Defined Contribution Pension Plans: Uncovering the Wolf in Sheep’s Clothing?
In my last post, I briefly canvassed the differences between defined benefit (DB) and defined contribution (DC) pension plans. I cautioned that, due to their perceived financial predictability and apparent straightforward nature, DC plans don’t always get the attention that they deserve from buyers undergoing the due diligence review of a target.
While DB plans give rise to greater financial risk, most practitioners agree that DC plans give rise to greater legal risk. For all their complexity, the rules governing DB plans are at least predictable (even if not necessarily “employer-friendly”). The rules governing DC plans in each Canadian jurisdiction are vaguer, and there are more potential avenues for employer error. In fact, a slew of recent, high-profile U.S. litigation involving DC plans (with some employee groups winning millions or even tens of millions from their employers) suggests that buyers ignore DC plans at their peril.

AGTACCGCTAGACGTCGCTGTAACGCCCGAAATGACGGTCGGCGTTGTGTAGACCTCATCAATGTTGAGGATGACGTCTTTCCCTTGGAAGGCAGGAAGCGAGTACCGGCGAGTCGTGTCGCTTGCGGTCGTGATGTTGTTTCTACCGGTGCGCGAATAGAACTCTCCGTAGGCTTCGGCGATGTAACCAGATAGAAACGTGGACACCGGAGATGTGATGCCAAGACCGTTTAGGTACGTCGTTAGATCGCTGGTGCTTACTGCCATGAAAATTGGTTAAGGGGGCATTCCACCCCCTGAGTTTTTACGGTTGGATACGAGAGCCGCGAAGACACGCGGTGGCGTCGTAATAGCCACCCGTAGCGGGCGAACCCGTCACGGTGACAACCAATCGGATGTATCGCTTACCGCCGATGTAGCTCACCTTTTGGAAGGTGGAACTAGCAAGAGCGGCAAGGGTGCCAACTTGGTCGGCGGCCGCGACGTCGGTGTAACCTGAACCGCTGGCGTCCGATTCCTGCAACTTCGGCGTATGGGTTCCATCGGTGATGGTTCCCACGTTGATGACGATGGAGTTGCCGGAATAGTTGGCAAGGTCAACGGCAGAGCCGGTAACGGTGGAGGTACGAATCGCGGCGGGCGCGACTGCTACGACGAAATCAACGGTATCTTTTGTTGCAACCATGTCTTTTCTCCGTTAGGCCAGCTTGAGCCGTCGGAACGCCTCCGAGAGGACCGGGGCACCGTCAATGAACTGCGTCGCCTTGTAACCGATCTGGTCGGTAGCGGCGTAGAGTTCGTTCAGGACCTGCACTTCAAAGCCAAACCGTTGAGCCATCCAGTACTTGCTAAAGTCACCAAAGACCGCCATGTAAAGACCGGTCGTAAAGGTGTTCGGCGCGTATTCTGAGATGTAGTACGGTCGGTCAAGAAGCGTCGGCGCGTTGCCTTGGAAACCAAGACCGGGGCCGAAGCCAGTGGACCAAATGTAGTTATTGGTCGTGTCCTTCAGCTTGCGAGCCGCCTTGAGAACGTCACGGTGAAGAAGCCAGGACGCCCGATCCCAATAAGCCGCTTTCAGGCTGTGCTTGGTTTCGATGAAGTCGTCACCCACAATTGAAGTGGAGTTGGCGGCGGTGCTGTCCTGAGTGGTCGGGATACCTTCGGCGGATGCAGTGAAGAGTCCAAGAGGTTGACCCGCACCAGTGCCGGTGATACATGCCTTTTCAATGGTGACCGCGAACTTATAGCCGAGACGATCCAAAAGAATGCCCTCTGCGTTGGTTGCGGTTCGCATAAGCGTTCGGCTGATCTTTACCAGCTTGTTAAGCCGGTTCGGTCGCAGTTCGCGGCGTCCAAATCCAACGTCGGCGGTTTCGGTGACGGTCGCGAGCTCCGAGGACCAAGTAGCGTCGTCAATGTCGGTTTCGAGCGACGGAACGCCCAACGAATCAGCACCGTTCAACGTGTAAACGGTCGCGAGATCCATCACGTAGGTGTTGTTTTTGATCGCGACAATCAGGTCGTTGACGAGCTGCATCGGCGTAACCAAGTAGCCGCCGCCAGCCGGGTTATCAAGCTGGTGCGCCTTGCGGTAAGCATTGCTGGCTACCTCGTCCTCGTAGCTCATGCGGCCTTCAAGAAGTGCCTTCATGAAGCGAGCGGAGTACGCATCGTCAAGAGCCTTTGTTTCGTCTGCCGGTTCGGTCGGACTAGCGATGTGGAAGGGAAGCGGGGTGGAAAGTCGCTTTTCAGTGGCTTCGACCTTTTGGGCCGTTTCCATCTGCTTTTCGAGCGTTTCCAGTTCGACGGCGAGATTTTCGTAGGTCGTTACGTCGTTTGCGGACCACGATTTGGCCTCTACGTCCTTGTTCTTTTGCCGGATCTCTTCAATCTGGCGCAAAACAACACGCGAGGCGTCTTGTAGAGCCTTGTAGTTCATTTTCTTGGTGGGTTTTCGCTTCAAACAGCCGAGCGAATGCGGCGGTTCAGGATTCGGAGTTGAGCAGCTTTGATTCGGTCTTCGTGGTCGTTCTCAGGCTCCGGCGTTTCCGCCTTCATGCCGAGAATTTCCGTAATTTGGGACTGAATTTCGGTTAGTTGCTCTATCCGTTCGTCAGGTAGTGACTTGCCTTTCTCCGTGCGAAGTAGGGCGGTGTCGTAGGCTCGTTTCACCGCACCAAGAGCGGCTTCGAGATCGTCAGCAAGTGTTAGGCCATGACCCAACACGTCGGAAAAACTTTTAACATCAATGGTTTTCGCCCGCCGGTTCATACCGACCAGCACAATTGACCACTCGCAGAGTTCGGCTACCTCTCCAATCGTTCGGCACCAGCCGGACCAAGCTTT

As with DB plans, due diligence by the buyer remains the strongest defence against inadvertently assuming many of these liabilities. Scratching below the surface of a target’s DC plans should not wait until the deal is done.
The following is a sampling of potentially significant liability for the buyer that careful due diligence of a target’s DC plans can uncover in advance:
- History Matters. Plans that the seller represents as “DC” may actually have once been “DB” plans that converted their benefit structure at some point in the past. Any restrictions affecting the employer under the old DB structure could, as a matter of trust law, carry through to the DC structure. In fact, there could still be legacy DB funding and benefit obligations.
- Member Communications Count. Incomplete member communications, including booklets and retirement income projections, may lead members to expect rich benefits from their DC plans based on unrealistic assumed investment returns. Members could have strong claims for the difference between what the brochures promised and what they actually receive when they retire with benefits that are less than expected.
- Fees Can Lead to Trouble. Uncompetitive fees (including, in some cases, “retail” rates) charged to plan members’ DC accounts could lead to class actions down the road. The U.S. has seen a number of successful class actions against employers for excessive fees charged by service providers. There is no reason these claims could not also be brought in Canada.
Despite their straightforward reputation and appearance, many DC plans raise their own legal issues. Always remember: At a distance, a wolf in sheep’s clothing looks like a sheep.